by Nicole Bea
After sixteen-year-old Anaïs Delacoeur is in a car accident that kills her mother and brother, she's left with post-traumatic stress disorder, two large scars, and one bad case of insomnia. Trying to deal with the aftermath is literally keeping her up nights, and she picks up writing short stories in order to occupy her through the darkest hours. However, in preparing for a province-wide writing competition, she finds herself in a particularly bad case of writer's block, and downloads an app that's growing in popularity in her advanced English class: Sonance, a record-your-own audiobook platform.
Once on Sonance, Anaïs discovers the account of Rainer Harrington—known online simply as Blues—who catches her attention with his gravelly voice and enchanting stories. Inspired by the young author's work, Anaïs sends him a private message to thank him for helping her get through the night. To her surprise, he responds, and they begin to develop an online relationship that quickly blossoms into two strangers working together to heal their figurative, and literal, scars.
My father always told me that seeing is believing. He must be right. Without seeing what happened to me, you'd never even begin to believe that I made it out alive.
It all started with a doe walking out into the middle of the road during one night's drive in Halfacre, Labrador. I still remember the way her liquid brown eyes glistened in the dark—that poor thing—the moment before Mom's Hyundai Accent crashed into the fawn-colored body. The sounds of the world being ripped apart exploded into the starry night, lemon yellow lights from the front of the vehicle swerving and cascading over the embankment as we tumbled every which way. My brother Darien was in the back of the car and cracked his head on the window since he wasn't wearing his seat belt. The sound was wet and hollow, like there was nothing under his scalp but water and wet sludge, and Mom's haunting scream filled the dead air as everything fell and fell and fell some more until there was nothing but a long and overstated hiss.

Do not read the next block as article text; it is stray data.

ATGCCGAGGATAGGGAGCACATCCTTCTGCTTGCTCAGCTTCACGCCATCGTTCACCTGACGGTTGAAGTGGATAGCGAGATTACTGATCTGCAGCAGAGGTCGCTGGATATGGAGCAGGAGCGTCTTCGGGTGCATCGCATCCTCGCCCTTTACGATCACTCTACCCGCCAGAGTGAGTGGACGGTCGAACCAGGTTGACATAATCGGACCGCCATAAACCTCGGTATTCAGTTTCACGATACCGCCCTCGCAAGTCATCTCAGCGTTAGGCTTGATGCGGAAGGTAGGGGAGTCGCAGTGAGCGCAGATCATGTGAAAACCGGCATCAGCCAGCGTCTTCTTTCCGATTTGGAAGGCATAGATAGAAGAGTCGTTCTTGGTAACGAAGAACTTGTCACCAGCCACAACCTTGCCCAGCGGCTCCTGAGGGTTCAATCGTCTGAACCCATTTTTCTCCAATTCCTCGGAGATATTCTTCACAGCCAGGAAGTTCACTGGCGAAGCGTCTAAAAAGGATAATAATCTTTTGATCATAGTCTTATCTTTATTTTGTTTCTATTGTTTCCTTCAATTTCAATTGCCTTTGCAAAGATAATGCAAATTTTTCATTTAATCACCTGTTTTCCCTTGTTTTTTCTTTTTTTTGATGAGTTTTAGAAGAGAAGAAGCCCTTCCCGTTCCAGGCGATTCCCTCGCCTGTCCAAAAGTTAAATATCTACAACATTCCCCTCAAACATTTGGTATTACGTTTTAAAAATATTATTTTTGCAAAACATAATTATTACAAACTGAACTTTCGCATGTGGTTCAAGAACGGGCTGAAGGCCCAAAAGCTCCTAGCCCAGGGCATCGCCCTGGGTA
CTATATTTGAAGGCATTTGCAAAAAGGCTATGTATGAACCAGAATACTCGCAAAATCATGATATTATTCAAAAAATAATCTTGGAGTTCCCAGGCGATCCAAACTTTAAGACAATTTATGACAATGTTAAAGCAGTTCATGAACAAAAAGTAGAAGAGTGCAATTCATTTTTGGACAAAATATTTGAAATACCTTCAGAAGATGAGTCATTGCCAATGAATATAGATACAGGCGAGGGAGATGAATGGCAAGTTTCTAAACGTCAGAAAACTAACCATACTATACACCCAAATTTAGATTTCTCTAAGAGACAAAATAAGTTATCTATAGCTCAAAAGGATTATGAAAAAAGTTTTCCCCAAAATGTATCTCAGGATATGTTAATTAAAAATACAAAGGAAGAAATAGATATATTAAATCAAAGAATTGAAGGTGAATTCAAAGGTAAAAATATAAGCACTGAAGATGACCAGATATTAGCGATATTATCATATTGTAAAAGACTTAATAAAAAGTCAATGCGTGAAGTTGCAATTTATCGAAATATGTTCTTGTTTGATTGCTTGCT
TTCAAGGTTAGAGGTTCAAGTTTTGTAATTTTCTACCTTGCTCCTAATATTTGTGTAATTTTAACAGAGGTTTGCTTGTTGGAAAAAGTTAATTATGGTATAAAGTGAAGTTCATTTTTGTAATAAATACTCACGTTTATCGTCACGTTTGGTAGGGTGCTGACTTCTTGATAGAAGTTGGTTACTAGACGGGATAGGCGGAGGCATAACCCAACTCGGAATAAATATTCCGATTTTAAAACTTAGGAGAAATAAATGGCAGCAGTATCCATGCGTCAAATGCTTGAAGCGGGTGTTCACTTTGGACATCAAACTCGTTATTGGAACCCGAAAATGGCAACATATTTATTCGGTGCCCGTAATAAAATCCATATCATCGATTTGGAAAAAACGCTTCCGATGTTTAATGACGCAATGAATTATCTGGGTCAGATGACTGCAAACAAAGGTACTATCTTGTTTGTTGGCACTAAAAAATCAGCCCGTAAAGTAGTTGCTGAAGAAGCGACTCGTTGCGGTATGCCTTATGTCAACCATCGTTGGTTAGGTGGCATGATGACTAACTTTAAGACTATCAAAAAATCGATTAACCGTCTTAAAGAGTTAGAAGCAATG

Smoke gathered before my eyes, a scorching heat of twisted fire and metal underneath an ebony darkness. It took me a second to get my bearings, my legs pinned underneath the glove box and the tattered remains of the airbag, the doe's front limbs sticking through the windshield like two cracked brown sticks. Nothing moved, except for me and a bit of glass that finally found enough strength to let go and smash on the rocky shoreline.
There was no mother to be found in that midnight air, only a warm spring emptiness that indicated the winter was about to end and the snow would eventually melt from our long driveway in Rosewood. Dad was at home that night, waiting for us to return from shopping, Darien cuddled reluctantly between our bags in the back seat playing Snake on his phone. Meanwhile, I took up the front passenger's side for longer trips from St. John's because one time I got car sick, and Mom's never let me forget it. Ordinarily, I wouldn't have even seen the deer myself because I'd have been texting Carter, but the battery in my cell phone died long before we'd gotten back in the Accent and far in advance of Halfacre.
I wanted to hear something more than vast nothingness, but there was no Darien either—though in a different way than Mom. Craning my stiff neck around, the seat belt tethering me to the broken upholstery, I spotted the smashed-out window and a limp figure somewhere between halfway in and halfway out of the back seat. Vomit clung to my throat, threatening me with a swift exit, while a trickle of something that could only be blood began to pour from my nose slowly, then all at once.
Three dead things around me, all in the matter of one second gone wrong, while the scent of copper and untimely endings filled my nostrils like sea salt at the beach.
The night Carter MacDonald broke up with me, there was a full moon.
I don't know why I remember this detail and not the exact words he used to end our relationship, but something about that white rock in the evening sky hanging like a big round dot has always stuck in my memory. It may have been because of the fact we were sitting underneath the moon and next to the glassy water of Rosewood Lake, perched carefully on Adirondack chairs behind my house, while a pockmarked field of milky stars trickled over our heads and reflected off the water.